Bilbo & Bella

My love of dogs started at a young age. When I was born we had Bilbo, the beautiful pedigree German Shepard. Brains beyond his comprehension is how I remember him.

This was a dog that once stole a piece of pork out of the microwave when we were away from the house, he ate it and hid the bone down the back of the sofa for it be found about 3 weeks later. Que Bilbo scarpering out of the room faster than any of creature known to man the moment it was unearthed.

He could also take a carton of eggs, nip the top from every one and lick them out. In reality a lot of my memories are probably put there by the stories I have been told over the years, but I’m pretty sure he is the reason I was obsessed with dogs from such a young age.

Unfortunately we came to point as a family where both my mum & dad had to work. It turned out Bilbo didn’t deal too well with being home alone & despite the fact this is not something I would do, my parents re-homed him. He went to a lovely man with a female GSD, i’m sure he loved life after that. I hope so.

Next came a number of years with me begging my parents to get a dog. It involved a lot of my parents shouting at me to leave some strange dog alone. At the age of 9 I caught my Dad at the wrong moment (in other words, drunk) and he agreed – keep your room tidy for 4 weeks and we will get a dog. Well, he didn’t think I would be able to do it, and how wrong he was.

Dad found Bella. A beautiful Staffordshire Bull Terrior. 18 months old. Black and white. The quietest dog in the RSPCA as my Dad used to say. I loved her more than I can describe. Within a couple of months of her coming home I had a double bed, not for me, but so she could sleep with me.

She ended up being my support, and my confidante, through a number of troubled years at school. When the rest of the house were screaming at each other we could be found huddled up in bed, having a cuddle. She only cemented my belief that dogs, ultimately, are better than humans. They love us unconditionally despite our faults and support in ways we didn’t know we needed.

She passed away at the age of 16, pretty good for Staff, and I was heartbroken. I was an adult by the time she passed. I had gone to University, moved out & come back. It wasn’t an easy decision. She lost a lot of weight and it was a decision we had to come too, rather than it being made for us. I wish it had been made for us.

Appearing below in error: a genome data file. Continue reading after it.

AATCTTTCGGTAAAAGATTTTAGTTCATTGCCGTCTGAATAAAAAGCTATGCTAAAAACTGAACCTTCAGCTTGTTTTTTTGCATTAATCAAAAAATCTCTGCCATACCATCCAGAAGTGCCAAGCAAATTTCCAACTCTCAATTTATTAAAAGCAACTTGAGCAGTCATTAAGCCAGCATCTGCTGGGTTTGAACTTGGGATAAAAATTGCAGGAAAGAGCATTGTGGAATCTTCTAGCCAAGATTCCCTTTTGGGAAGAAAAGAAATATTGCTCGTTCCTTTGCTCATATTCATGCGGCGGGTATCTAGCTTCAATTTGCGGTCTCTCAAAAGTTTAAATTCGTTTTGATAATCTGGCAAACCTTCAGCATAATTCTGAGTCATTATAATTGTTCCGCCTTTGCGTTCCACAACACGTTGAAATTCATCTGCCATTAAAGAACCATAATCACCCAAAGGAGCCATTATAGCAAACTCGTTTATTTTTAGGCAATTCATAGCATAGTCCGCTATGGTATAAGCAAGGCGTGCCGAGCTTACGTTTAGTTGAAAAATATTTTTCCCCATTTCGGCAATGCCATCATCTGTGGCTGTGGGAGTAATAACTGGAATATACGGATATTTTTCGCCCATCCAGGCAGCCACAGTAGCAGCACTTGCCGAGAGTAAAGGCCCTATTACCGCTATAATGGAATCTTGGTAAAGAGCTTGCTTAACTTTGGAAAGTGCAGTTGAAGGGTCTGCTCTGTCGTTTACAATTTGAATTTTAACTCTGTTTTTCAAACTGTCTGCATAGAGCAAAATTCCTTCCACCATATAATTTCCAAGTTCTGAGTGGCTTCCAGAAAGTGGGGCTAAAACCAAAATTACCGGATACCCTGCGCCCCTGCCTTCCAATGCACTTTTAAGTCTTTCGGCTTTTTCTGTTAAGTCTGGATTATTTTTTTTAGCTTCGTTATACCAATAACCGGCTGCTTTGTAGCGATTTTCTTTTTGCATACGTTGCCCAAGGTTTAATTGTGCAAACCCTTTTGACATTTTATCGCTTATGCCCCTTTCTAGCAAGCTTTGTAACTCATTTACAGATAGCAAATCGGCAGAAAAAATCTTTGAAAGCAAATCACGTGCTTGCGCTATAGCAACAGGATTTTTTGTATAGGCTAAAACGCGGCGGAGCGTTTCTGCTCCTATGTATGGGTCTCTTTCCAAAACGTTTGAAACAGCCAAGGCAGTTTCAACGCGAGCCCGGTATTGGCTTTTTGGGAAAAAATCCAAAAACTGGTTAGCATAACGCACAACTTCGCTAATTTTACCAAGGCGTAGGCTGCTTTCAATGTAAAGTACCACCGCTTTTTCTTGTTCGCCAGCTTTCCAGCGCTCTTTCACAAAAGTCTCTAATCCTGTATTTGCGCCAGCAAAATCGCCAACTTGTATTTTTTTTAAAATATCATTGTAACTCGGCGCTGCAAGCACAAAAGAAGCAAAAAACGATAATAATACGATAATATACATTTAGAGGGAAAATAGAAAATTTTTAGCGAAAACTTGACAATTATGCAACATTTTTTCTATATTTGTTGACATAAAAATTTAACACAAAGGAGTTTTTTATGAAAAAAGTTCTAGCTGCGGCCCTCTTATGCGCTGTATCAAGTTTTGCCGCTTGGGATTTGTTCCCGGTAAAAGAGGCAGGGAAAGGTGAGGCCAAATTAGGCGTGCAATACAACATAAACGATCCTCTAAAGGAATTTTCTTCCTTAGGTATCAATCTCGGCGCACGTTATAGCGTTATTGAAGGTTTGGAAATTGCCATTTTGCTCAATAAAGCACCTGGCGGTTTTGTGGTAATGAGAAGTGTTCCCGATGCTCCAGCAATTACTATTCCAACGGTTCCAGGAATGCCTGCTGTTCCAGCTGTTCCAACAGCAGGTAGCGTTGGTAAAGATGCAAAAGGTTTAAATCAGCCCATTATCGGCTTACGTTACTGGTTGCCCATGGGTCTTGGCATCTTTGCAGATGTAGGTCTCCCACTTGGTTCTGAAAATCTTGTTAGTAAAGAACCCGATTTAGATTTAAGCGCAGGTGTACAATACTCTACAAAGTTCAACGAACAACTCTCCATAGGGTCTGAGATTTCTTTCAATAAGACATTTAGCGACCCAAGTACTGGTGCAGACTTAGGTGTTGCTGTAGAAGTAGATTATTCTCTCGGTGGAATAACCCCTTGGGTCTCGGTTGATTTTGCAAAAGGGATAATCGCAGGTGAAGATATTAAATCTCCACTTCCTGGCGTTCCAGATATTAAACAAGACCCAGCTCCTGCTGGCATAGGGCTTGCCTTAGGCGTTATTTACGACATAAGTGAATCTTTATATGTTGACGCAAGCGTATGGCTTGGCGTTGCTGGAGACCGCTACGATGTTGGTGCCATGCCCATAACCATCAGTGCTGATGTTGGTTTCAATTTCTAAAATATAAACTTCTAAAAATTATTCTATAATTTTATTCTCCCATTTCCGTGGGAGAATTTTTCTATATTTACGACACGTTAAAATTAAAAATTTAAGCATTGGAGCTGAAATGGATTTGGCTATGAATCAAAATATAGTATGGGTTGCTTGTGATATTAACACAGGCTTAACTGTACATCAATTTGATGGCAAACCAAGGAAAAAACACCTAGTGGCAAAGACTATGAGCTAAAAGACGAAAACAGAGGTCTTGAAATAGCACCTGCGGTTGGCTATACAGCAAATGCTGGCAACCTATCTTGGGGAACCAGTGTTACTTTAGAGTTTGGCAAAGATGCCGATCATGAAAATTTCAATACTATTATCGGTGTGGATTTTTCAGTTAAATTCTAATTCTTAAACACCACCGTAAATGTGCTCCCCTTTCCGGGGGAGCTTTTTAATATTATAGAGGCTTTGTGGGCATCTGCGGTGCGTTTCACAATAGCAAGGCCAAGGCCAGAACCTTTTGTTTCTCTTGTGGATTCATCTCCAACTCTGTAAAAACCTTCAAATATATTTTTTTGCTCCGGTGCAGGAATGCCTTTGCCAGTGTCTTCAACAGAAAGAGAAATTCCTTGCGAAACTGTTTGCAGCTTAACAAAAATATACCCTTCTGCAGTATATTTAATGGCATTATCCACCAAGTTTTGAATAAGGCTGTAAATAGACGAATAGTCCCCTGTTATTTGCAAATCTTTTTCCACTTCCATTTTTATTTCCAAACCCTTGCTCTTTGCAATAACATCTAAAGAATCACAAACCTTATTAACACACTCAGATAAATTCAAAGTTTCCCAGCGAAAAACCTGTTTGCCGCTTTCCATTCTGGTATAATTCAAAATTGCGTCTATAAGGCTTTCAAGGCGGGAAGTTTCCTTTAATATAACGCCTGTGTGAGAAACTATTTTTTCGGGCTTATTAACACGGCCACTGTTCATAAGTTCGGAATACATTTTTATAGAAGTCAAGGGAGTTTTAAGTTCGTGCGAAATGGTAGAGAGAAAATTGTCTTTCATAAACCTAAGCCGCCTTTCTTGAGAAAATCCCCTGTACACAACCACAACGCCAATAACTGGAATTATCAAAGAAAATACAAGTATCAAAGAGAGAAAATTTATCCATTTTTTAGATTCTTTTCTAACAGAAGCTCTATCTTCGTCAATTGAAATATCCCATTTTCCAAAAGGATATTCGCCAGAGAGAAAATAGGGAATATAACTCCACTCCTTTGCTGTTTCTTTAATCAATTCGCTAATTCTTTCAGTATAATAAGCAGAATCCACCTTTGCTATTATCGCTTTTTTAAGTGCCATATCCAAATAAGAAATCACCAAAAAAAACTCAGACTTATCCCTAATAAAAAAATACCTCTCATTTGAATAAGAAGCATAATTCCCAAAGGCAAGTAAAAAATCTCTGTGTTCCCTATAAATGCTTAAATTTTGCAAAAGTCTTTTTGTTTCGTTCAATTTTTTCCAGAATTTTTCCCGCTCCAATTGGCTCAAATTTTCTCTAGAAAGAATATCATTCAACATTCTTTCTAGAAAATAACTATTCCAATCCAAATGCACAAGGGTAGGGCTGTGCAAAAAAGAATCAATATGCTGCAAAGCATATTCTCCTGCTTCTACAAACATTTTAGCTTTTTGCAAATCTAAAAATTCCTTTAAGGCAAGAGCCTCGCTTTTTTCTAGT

6 months later, I wasn’t ready. But in bounded Reggie and all his personality.

The Journey Begins

An Introduction…

I’m not sure anyone will ever read this, but if even one person with a reactive dog finds this blog and obtains some hope from it I guess I can say it was a good thing to start doing.

Reggie came to us in November 2016. Someone who I used to consider a friend posted online that if the vet wouldn’t put him down then she would contact the police and say she had a dangerous dog – her hope being that he would be shot on site.

I’m a bleeding heart when it comes to dogs. I had met Reggie & could tell he just needed a home suited to his personality. The night she posted that status on Facebook I messaged my Fiance and within 2 hours we had a completely unknown quantity in our home.

Of his history, we don’t know too much. All we know is that he was originally bought to be a guard dog (unsurprising in light of his breed). The guy that bought him worked long hours, in a not so great part of England, and wanted to protect his partner from potential intruders. My ‘friend’ bought him after their relationship break down. Following this Reggie went to live in a small town house, with 4 children and 2 other dogs. It was clear he couldn’t cope.

We did however have the breeders details, little help he was. He sent over his KC papers but was clearly uninterested in the issues being faced by his new owners  – whilst there are many good breeders out there, I’m not sure he is one of them. But, we discovered our Reggie is technically Ripley Prince as per his KC registration – what a royal sounding name! Shame his behaviour doesn’t quite reflect that…

I’ve had dogs prior to Reggie and the first night he was with us I went to wipe the ‘gunk’ from his eyes – like I had so many times with Bella (we’ll come on to her at a later stage) and he growled at me. That was my first warning – this was not a happy dog.

In the weeks and months that’s proceeded I learnt we had a very unhappy and confused dog in our home. He wanted to love us, but he also needed his space. He wanted affection, but he didn’t want to be touched. It was a difficult time.

The worst point came about 2 months down the line. Reggie growled at me, I reacted how I had been taught dogs should be trained. I shouted back, I smacked him on the bum to tell him he was in the wrong. It was the first time I really thought he would attack me. A 52kg dog circling you whilst growling and snapping is a scary thing. I left the house and went and cried in my car for 40 minutes before driving to work. I wondered what on earth we had taken on, and whether we could keep him.

My behaviour was wrong. It damaged our poor boy and its something I will never forgive myself for.

I made it my mission after this to find the right way to train him, the kind & compassionate way to treat him. I will never let anyone hurt him again, I promised I would never hurt him again.